RMS Andania Passenger List - 17 August 1928

Front Cover of a Tourist Third Cabin Passenger List from the RMS Andania of the Cunard Line, Departing Friday, 17 August 1928 from Liverpool to Québec and Montréal via Greenock and Belfast

Front Cover of a Tourist Third Cabin Passenger List from the RMS Andania of the Cunard Line, Departing Friday, 17 August 1928 from Liverpool to Québec and Montréal via Greenock and Belfast, Commanded by Captain E. Edkin, OBE, RD, RNR. GGA Image ID # 16108e8b93


Senior Officers and Staff

  • Commander: Captain E. Edkin, OBE, RD, RNR.
  • Chief Officer: D. Rees, D.S.C., R.D., R.N.R.
  • Chief Engineer: O. White
  • Surgeon: J. S. Kennedy
  • Purser:  W. M. C. Runciman
  • Asst. Purser: E. A. Hitchcock
  • Chief Steward: F. Stroud
  • Tourist Third Cabin Purser: R. P. Gahan
  • Tourist Third Cabin Steward: E. Wieeiams


Tourist Third Cabin Passengers

  1. Mrs. A. Adam
  2. Mrs. R. C. Ames
  3. Mrs. Ariel
  4. Mr. W. Bartley
  5. Mrs. Bartley
  6. Miss G. Bartley
  7. Miss M. Bartley
  8. Miss D. Bedford
  9. Miss I. Bewick
  10. Miss D. Bewick
  11. Mr. F. Blaythwayt
  12. Mrs. Blaythwayt
  13. Miss H. Boissy
  14. Miss E. Bowen
  15. Mr. F. Bray brook
  16. Mrs. B. Braybrook
  17. Master F. Braybrook
  18. Mr. W. Braybrook
  19. Miss D. Braybrook
  20. Miss A. Braybrook
  21. Miss E. Burns
  22. Mrs. E. H. Burt
  23. Mr. D. W. W. Burt
  24. Mrs. S. R. Caldwell
  25. Miss J. Caldwell
  26. Mrs. P. Campbell
  27. Miss C. Carnegie
  28. Mrs. D. L. Carstairs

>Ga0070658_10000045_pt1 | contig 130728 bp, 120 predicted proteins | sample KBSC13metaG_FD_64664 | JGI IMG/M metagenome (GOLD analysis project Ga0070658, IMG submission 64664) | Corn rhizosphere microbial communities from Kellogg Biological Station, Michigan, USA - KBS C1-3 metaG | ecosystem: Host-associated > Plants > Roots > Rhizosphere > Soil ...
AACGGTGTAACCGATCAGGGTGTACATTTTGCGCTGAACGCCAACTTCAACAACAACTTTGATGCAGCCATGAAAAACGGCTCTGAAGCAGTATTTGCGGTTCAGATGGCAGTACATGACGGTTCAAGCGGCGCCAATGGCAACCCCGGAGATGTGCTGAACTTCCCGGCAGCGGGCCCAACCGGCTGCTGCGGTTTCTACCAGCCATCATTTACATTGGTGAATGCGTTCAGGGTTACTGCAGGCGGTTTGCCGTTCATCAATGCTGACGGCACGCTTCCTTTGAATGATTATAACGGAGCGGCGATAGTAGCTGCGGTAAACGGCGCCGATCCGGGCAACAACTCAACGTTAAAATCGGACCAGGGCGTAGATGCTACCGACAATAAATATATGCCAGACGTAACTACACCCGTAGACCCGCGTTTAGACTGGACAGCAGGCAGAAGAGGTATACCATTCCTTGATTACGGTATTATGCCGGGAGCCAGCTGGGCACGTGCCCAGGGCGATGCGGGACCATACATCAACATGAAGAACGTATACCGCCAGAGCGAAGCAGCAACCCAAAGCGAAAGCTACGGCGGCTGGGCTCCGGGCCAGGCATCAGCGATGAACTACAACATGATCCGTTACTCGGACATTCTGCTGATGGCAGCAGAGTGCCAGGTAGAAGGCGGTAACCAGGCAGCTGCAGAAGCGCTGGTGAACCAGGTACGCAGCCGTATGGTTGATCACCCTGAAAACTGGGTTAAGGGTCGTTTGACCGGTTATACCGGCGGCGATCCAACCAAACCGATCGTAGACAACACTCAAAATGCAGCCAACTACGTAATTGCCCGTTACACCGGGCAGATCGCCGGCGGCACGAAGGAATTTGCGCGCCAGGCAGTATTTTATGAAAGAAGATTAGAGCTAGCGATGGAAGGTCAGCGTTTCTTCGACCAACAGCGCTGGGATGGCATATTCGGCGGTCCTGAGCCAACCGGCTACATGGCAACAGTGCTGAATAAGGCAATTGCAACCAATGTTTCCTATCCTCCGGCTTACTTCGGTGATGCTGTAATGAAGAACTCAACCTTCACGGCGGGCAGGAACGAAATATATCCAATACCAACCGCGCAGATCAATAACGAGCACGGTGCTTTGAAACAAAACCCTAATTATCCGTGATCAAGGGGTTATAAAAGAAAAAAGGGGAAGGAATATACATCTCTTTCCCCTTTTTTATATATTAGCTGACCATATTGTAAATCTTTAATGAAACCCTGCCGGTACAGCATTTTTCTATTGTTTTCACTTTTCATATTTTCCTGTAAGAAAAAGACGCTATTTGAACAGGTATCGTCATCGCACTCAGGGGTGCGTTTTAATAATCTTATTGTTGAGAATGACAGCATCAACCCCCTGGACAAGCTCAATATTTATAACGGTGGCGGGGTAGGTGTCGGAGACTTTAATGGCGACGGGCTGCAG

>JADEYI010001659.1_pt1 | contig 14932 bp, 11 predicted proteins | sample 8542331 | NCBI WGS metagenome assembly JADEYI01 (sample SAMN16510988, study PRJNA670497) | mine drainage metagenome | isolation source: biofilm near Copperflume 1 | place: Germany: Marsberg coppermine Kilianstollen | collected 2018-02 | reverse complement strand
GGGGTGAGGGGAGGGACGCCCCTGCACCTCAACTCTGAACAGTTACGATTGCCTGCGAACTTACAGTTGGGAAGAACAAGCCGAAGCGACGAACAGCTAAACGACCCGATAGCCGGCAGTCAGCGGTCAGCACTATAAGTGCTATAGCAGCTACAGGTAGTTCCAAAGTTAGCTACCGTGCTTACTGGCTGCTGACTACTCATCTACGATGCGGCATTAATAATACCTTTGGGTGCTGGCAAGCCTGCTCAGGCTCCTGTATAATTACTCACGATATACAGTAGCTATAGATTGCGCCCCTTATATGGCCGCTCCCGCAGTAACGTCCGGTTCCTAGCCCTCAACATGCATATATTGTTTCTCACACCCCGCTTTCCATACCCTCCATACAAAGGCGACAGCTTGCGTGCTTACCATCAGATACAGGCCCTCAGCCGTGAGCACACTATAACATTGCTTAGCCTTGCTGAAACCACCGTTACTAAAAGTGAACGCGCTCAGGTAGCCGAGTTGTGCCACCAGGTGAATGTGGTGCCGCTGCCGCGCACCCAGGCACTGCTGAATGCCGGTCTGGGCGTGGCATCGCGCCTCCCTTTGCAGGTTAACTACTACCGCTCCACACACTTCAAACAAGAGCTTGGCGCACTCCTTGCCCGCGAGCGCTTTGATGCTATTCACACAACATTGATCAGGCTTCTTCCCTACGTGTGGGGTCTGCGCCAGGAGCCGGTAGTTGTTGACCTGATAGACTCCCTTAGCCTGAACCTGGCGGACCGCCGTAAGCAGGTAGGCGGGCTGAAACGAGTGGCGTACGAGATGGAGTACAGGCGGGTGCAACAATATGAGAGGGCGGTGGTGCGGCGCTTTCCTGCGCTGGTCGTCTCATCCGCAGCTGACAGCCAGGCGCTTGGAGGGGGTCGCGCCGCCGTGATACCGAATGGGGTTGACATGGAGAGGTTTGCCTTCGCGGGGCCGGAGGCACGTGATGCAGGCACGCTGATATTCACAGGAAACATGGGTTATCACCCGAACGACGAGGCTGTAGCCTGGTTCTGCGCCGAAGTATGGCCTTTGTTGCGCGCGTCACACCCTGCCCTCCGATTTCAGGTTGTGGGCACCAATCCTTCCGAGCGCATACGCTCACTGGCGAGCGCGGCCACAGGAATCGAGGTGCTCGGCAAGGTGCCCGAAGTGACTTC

29. Master H. Carstairs
  30. Master K. Carstairs
  31. Miss M. Cheever
  32. Prof. G. P. Chichester
  33. Mr. A. Chisolm
  34. Mrs. Chisolm
  35. Master G. Chisolm
  36. Master C. Chisolm
  37. Mrs. E. Conover
  38. Mrs. S. E. Corry
  39. Dr. T. R. Cotton
  40. Mr. J. Craig
  41. Miss M. Crawford
  42. Mr. W. Cresswell
  43. Mrs. M. E. Cumming
  44. Mrs. Doane
  45. Mr. H. Duffus
  46. Mrs. E. Dunlop
  47. Miss A. Dunlop
  48. Mr. E. A. Edwards
  49. Mr. R. Elliott
  50. Mrs. E. E. Evans
  51. Miss B. Evans
  52. Mr. J. Ferguson
  53. Mrs. Ferguson
  54. Mr. S. S. Finlay
  55. Mrs. Fitzsimmons
  56. Miss G. Fitzsimmons
  57. Mrs. A. Foote
  58. Miss J. Foote
  59. Mr. T. Frazer
  60. Mrs. Frazer
  61. Mr. W. W. Gilbert
  62. Miss E. Gould
  63. Mr. J. Gray
  64. Rev. W. M. Groom
  65. Mrs. Groom
  66. Miss A. B. Groom
  67. Master J. Groom
  68. Mrs. E. Grosvenor
  69. Miss E. Grosvenor
  70. Miss H. Grosvenor
  71. Mrs. Gyton
  72. Miss P. Gyton
  73. Mrs. E. C. Hambly
  74. Mrs. J. G. Harley
  75. Mrs. S Haylock
  76. Mr. F. Haylock
  77. Miss L. Henderson
  78. Miss W. Henderson
  79. Miss M. Higgins
  80. Mr. I. Hobson
  81. Mrs. M. Holden
  82. Miss Holden
  83. Mr. W. Houghton
  84. Mrs. H. Howard
  85. Mrs. Johnston
  86. Miss J. Johnstown
  87. Mr. A. E. Judd
  88. Mrs. Judd
  89. Miss J. Kennedy
  90. Mr. T. Kerr
  91. Miss J. Kerr
  92. Miss K. L. Lavendert
  93. Mr. J. G. Leach
  94. Mrs. Leach
  95. Miss M. A. Leach
  96. Miss A. C. Leach
  97. Mrs. G. Leeks
  98. Mr. J. Lewis
  99. Mr. J. A. Lunt
  100. Miss N. McAllistery
  101. Mr. D. McBain
  102. Dr. F. T. McCormick
  103. Mrs. McCormick
  104. Miss J. Macdonald
  105. Miss B. McLean
  106. Mr. L. Manley